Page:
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7 Comments to “So, you wanna save the world?”

  1. [...] and aid career seekers. See Tales from the Hood’s posts on Motivation and Sacrifice, one from Satori Worldwide on whydev.org, one from La Vidaid Loca, and another from The Principled Agent. Here’s a few of my thoughts on [...]

  2. @pjfurlong says:

    Great post that I thoroughly enjoyed! I worked abroad in South America for two years after graduating from college. And I got that bug, that zeal you speak about, while at the same time getting constant reinforcement day in and day out of how tough it really was. I'm back in the States, been back for three years now, and have struggled with a lot of what you touch upon. I care deeply about development issues but having those two years under my belt, also know what is and isn't for me. I'd like to work abroad a bit more, but I don't see me making a life out of it. I live in LA and struggle so much to find ways to still work for what I care about even if I don't see myself being one of the aid workers abroad. It's been so hard to find resources on how to get involved in a home office, at what capacity that is possible, etc…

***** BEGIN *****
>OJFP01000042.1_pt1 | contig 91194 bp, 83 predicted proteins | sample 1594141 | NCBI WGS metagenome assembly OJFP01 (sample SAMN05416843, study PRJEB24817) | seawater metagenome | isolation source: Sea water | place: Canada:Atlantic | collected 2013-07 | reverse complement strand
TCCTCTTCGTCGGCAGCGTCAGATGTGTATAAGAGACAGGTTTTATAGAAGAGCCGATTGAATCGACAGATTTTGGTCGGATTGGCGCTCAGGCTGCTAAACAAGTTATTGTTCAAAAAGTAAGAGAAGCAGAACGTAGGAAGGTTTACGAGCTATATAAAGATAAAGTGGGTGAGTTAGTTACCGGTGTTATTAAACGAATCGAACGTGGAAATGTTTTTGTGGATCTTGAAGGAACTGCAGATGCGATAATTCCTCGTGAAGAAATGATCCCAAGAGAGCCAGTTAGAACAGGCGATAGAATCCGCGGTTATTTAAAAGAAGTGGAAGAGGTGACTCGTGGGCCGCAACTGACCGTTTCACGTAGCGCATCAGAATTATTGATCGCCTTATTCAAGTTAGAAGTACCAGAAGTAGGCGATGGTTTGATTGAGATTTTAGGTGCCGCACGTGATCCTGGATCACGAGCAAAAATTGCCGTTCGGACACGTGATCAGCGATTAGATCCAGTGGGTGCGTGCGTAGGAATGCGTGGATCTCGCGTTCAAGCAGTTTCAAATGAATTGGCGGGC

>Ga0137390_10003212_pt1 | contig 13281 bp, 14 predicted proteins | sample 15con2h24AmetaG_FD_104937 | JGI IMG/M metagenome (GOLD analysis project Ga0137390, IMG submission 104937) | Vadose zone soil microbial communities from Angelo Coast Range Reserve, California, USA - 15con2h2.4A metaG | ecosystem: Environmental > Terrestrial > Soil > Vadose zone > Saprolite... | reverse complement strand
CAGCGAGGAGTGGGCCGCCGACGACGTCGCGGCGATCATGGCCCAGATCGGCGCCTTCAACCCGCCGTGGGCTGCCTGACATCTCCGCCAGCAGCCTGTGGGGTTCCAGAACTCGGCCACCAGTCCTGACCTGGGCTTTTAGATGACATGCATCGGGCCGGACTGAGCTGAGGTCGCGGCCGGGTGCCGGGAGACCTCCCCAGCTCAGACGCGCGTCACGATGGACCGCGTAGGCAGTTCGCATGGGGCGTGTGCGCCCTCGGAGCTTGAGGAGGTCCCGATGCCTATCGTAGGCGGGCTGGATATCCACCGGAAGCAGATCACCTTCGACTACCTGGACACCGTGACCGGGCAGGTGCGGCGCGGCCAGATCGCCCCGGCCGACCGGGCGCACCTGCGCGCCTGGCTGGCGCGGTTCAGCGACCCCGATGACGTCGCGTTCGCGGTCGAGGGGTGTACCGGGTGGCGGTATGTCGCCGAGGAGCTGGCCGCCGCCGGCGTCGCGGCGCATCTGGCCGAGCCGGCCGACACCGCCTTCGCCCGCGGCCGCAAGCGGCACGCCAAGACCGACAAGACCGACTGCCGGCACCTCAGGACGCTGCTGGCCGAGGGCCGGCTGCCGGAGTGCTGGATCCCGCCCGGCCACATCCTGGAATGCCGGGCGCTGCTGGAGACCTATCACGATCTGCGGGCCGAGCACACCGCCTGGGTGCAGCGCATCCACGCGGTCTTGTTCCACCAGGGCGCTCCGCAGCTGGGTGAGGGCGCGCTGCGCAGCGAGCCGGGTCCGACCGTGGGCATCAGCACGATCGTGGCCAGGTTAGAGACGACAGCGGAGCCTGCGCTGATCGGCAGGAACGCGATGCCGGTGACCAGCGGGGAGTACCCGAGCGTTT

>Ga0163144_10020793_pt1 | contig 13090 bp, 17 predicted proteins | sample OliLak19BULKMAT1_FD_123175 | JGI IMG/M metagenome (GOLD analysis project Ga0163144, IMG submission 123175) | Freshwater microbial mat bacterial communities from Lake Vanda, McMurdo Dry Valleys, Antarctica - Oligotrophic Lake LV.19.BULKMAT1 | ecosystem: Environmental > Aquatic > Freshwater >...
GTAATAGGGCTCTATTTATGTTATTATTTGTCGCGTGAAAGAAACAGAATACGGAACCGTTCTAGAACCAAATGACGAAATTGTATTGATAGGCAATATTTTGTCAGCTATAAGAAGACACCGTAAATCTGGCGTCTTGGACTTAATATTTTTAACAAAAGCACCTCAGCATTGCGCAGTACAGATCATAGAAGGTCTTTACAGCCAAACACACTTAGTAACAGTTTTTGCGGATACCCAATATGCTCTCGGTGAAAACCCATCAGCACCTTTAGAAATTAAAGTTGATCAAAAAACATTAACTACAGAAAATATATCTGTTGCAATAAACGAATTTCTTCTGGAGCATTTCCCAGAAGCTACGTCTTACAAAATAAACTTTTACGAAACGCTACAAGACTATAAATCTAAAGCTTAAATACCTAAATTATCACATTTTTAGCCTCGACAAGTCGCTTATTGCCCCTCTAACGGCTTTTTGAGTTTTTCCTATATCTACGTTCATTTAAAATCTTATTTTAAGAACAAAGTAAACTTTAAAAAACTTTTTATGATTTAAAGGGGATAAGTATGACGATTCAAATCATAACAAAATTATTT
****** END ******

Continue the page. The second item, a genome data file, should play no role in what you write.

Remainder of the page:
I guess all this is to say your blog post was a great reminder to keep on searching and digging, and really reflecting on what is and isn't for me. Thanks!

  3. Caitlin Newman says:

    Great article. This definitely should be included in my graduate school education in international development. If not a course, then a panel or lecture series…. Thank you for the insights.

    • Steve Munroe says:

      Hi Caitlin,

      Thanks for this. We have been thinking along the same lines, as we think it is important that people go into the field with all the skills they need to be effective over time. Part of this is passion and knowledge, and part of it is being internally prepared for the realities of the work and lifestyle.

      If you think this is something your school might be receptive to, get in touch and let's talk about it. (steve@satoriworldwide.com)

      Steve

  4. I really liked this article because, as a grad student, I have wanted to go into aid work and have found that talking to aid workers and reading aid blogs, everyone seems so miserable and cynical and I have thought that I cannot imagine leading a life like this. It makes me sad and frustrated – and cynical – about starting a career in aid. I'll be honest, I do not think I am cut out for aid work and have begun looking at other career choices in international development.